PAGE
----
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Young Australians still want in on the property ladder – but they have to pursue different avenues to get there.
A new CommBank study has looked at the impact of the pandemic and the booming property market on home buyers.
The study validated how lockdowns have inevitably reinforced the need for more space and a lifestyle shift, with the hybrid working model inspiring many Australians to entertain the idea of a sea change or a tree change.
According to Dr Michael Baumann, Commonwealth Bank’s executive general manager of home buying: “More flexible working from home arrangements introduced during [the] COVID-19 [pandemic] has meant nearly 50 per cent of those under 40 would consider moving interstate.”
Working from home has definitely affected how people think about property, and, according to the survey, those in Victoria have noticed the greatest change in their desire for a property with an outside space, close to nature, or in a regional area.
Barriers to home ownership
Dr Baumann highlighted that while the increased desire of home buyers is revving up property prices to help current owners develop equity and wealth, the other side of the coin is they also pose affordability issues for first-time home buyers and those wishing to sell and upgrade.
Survey respondents pointed at growing property costs and, as a result, the prohibitive size of deposit required as the two most common hurdles to property ownership in Australia.
This comes as both property owners and non-owners recognize how tough it is to buy a home, with over 60 per cent of property owners indicating that it is difficult to buy a home, and three-quarters, or 78 per cent, agreeing that it is more difficult for the present generation, especially those over 50, to buy a home (73 per cent).
Motivations to buy a house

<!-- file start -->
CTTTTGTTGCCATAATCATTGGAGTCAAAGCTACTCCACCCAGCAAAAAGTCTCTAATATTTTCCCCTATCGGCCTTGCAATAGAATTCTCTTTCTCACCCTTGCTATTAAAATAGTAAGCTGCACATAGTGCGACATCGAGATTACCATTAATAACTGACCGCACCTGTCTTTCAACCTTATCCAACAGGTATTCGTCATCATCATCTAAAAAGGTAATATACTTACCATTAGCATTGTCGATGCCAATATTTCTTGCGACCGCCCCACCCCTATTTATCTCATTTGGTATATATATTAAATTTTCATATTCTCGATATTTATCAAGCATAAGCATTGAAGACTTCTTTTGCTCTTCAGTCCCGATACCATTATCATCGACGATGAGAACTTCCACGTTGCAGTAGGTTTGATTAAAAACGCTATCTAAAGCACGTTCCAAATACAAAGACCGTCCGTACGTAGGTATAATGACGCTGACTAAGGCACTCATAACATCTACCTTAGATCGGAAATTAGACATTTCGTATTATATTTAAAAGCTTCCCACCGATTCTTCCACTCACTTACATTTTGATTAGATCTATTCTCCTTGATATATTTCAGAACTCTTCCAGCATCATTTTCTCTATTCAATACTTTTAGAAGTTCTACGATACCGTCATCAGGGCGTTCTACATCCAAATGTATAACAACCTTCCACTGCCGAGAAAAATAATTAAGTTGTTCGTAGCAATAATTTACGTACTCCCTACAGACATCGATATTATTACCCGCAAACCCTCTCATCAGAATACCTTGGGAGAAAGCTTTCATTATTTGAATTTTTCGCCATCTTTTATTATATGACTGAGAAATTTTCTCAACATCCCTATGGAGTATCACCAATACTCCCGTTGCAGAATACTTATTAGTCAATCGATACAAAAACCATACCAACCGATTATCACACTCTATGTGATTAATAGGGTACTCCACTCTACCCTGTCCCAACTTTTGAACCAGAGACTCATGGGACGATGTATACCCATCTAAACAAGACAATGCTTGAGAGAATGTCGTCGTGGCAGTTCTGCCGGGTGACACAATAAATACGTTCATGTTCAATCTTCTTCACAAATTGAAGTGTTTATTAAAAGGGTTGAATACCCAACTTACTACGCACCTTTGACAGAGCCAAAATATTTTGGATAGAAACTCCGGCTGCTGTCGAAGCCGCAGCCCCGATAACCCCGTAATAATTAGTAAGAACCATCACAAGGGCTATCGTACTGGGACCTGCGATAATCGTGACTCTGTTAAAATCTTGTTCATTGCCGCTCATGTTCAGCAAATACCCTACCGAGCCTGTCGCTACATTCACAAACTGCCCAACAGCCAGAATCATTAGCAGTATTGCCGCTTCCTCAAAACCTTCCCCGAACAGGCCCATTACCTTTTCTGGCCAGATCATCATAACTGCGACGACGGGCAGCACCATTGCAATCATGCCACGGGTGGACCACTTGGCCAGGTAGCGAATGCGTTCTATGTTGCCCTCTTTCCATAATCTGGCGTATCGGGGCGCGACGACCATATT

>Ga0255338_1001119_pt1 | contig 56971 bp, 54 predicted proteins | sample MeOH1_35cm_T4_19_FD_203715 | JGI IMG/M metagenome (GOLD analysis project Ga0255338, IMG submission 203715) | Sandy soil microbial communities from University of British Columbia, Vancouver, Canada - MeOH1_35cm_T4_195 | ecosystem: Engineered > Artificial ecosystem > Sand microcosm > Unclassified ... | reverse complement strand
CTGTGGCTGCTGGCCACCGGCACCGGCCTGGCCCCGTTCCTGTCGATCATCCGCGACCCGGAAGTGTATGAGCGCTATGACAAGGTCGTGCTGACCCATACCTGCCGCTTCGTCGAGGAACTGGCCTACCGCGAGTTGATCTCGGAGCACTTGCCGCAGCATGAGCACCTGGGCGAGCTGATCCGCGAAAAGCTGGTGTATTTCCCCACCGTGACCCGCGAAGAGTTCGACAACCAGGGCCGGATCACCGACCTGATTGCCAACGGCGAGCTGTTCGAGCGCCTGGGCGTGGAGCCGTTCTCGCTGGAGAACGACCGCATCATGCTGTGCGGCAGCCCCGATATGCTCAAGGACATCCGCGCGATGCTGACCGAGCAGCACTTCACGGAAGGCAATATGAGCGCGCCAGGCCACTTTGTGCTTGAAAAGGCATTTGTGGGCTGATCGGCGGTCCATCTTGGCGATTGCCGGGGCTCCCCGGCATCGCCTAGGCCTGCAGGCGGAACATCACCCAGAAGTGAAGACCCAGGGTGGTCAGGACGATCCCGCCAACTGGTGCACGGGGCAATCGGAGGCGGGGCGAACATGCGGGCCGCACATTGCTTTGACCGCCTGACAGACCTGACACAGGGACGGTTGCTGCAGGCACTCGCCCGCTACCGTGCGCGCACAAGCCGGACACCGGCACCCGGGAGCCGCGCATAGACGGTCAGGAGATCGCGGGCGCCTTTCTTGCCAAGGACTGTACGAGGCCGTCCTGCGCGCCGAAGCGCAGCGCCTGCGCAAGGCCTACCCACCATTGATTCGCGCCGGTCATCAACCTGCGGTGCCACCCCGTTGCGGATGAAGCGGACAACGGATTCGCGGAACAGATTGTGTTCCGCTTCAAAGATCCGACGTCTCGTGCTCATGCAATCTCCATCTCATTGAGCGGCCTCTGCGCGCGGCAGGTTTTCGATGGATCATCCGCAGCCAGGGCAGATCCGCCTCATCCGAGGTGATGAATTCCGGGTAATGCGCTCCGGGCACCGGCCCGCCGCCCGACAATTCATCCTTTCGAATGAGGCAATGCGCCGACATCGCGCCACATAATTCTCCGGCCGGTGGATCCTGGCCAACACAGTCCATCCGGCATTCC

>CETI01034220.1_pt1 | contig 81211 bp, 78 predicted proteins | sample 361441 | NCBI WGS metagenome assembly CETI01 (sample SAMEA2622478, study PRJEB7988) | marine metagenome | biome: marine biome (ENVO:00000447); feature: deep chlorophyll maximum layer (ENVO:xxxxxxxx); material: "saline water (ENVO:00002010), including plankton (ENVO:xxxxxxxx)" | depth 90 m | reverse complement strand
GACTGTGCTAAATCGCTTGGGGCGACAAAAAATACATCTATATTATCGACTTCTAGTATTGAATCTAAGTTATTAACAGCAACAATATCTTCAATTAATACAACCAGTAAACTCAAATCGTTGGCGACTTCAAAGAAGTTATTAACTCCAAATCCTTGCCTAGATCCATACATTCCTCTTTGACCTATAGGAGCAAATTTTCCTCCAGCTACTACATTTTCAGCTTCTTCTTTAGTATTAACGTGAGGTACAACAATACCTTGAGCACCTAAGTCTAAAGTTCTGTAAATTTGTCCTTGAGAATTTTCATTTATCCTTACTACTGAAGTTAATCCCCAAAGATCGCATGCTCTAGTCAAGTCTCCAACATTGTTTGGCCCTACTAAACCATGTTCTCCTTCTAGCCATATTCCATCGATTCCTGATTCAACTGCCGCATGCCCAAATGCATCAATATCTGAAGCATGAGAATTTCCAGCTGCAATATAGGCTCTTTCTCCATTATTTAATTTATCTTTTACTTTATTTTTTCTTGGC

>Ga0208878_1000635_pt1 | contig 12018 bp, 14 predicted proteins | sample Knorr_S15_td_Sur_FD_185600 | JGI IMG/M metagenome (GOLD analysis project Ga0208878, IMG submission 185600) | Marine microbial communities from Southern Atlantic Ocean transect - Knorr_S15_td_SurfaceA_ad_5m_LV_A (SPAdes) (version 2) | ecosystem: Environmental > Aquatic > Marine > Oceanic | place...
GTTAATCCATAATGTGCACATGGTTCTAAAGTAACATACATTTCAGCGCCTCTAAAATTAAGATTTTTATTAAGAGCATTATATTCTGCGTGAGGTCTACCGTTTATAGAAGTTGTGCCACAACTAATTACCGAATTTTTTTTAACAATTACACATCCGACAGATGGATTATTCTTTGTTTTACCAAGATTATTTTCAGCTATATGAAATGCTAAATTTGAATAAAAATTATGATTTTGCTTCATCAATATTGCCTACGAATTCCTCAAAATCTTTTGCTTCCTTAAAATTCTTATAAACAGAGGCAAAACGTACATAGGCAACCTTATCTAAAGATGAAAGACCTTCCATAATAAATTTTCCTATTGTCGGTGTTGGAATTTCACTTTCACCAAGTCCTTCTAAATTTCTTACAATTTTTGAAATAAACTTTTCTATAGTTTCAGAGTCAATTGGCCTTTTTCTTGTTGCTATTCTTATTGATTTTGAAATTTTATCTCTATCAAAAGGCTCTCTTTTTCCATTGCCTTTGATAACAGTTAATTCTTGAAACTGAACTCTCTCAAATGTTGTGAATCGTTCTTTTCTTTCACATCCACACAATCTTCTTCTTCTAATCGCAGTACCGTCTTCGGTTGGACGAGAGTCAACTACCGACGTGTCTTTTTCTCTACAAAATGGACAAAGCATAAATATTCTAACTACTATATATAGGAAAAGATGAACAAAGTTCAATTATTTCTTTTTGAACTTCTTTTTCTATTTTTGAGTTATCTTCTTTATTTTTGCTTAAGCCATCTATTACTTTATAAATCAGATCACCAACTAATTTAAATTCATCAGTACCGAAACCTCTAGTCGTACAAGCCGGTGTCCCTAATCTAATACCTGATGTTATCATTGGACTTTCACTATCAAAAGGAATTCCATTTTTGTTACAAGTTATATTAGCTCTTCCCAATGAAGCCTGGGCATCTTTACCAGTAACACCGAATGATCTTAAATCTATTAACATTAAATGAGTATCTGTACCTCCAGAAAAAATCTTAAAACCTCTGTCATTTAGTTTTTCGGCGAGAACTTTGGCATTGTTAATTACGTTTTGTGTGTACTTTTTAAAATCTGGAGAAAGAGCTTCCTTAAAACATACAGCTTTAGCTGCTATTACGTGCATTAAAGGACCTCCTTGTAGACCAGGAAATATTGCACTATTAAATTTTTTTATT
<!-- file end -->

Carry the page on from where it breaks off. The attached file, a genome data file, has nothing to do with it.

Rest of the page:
Surprisingly, the research revealed that while price is the most significant barrier to entry for potential property purchasers, it is also the most compelling motivation.
Over 60 per cent of the respondents have expressed concern about wanting to purchase a property before it becomes prohibitively expensive for them to afford, and more than a third, or 35 per cent, expressed fear of missing out (FOMO).
Apparently, friends and family exert pressure on Australians, with 44 per cent of those who admitted to feeling pressure stating it comes from friends and colleagues who have already bought and parents or family members who want them to buy.
Furthermore, because of the pressure to buy, paired with growing property costs, more than a third, or 37 per cent, of Australians are considering moving interstate or to a regional town to pursue more affordable options that do not require sacrificing accessibility to work or property size.
Alternative options to home buying
With housing prices growing at historic rates in Australia, potential home buyers have resorted to alternative pathways to home buying.
“What I thought was most interesting was that a quarter have considered buying a property with parents, siblings, or friends because of concerns about housing affordability,” Dr Baumann quipped.
Research data showed that more than two-thirds pointed at affordability as the reason behind this trend, followed by the desire to buy a bigger or better house and spreading financial risk if something goes wrong.
Barriers to alternative options to home buying
The survey also investigated what would dissuade potential house buyers from purchasing a property with a friend or family member, and the clear majority of respondents (47 per cent) expressed anxiety about putting the relationship under stress.
Other reasons for not wanting to buy property with a “non-traditional” partner included the time-consuming procedure of co-buying and co-owning (43 per cent), and one in ten respondents didn’t know it was possible.
In order to break these barriers to home buying, Dr Baumann stressed the critical role of lenders in providing customers with new loan alternatives that assist them in gaining access to the housing market.
Innovative new solutions can “help customers to split the cost with friends or family where they can support one another into the same purchase while keeping ownership, finances, and repayments separate”.
Such innovation, according to Dr Baumann, can enable the borrower to “structure their home loan to suit their individual needs by choosing their loan amount, loan type, loan term, and repayment structure”.
Property refers to either a tangible or intangible item that an individual or business has legal rights or ownership of, such as houses, cars, stocks or bond certificates.